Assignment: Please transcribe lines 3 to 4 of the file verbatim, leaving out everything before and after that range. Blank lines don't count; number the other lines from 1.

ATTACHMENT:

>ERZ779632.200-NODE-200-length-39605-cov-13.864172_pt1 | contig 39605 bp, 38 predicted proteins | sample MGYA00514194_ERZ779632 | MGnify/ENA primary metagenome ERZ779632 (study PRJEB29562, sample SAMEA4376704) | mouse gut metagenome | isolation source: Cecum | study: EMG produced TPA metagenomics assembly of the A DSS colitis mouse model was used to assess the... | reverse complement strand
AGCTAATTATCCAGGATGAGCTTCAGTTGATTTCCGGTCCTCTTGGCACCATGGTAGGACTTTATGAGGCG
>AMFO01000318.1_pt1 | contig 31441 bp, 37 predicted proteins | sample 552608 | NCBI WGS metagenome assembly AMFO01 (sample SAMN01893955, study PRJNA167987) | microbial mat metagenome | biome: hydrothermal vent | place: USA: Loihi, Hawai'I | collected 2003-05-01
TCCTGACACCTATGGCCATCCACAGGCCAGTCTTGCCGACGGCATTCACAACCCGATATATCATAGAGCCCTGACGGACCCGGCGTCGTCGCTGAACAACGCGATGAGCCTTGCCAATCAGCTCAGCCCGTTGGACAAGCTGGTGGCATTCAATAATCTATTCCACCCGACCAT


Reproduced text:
>AMFO01000318.1_pt1 | contig 31441 bp, 37 predicted proteins | sample 552608 | NCBI WGS metagenome assembly AMFO01 (sample SAMN01893955, study PRJNA167987) | microbial mat metagenome | biome: hydrothermal vent | place: USA: Loihi, Hawai'I | collected 2003-05-01
TCCTGACACCTATGGCCATCCACAGGCCAGTCTTGCCGACGGCATTCACAACCCGATATATCATAGAGCCCTGACGGACCCGGCGTCGTCGCTGAACAACGCGATGAGCCTTGCCAATCAGCTCAGCCCGTTGGACAAGCTGGTGGCATTCAATAATCTATTCCACCCGACCAT